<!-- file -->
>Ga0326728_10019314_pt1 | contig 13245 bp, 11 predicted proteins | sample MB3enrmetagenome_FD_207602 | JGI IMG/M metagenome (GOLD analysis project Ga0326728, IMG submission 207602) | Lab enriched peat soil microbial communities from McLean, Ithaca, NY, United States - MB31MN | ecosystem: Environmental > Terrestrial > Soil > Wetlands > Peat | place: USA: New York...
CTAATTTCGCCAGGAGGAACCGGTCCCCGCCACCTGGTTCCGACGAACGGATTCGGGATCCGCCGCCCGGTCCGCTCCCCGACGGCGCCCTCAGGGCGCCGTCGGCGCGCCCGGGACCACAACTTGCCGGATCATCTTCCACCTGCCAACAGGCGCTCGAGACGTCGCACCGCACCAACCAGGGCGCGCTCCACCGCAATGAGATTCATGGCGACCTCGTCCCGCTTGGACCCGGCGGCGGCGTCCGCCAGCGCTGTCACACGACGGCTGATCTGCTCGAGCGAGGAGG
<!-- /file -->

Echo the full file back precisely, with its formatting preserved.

>Ga0326728_10019314_pt1 | contig 13245 bp, 11 predicted proteins | sample MB3enrmetagenome_FD_207602 | JGI IMG/M metagenome (GOLD analysis project Ga0326728, IMG submission 207602) | Lab enriched peat soil microbial communities from McLean, Ithaca, NY, United States - MB31MN | ecosystem: Environmental > Terrestrial > Soil > Wetlands > Peat | place: USA: New York...
CTAATTTCGCCAGGAGGAACCGGTCCCCGCCACCTGGTTCCGACGAACGGATTCGGGATCCGCCGCCCGGTCCGCTCCCCGACGGCGCCCTCAGGGCGCCGTCGGCGCGCCCGGGACCACAACTTGCCGGATCATCTTCCACCTGCCAACAGGCGCTCGAGACGTCGCACCGCACCAACCAGGGCGCGCTCCACCGCAATGAGATTCATGGCGACCTCGTCCCGCTTGGACCCGGCGGCGGCGTCCGCCAGCGCTGTCACACGACGGCTGATCTGCTCGAGCGAGGAGG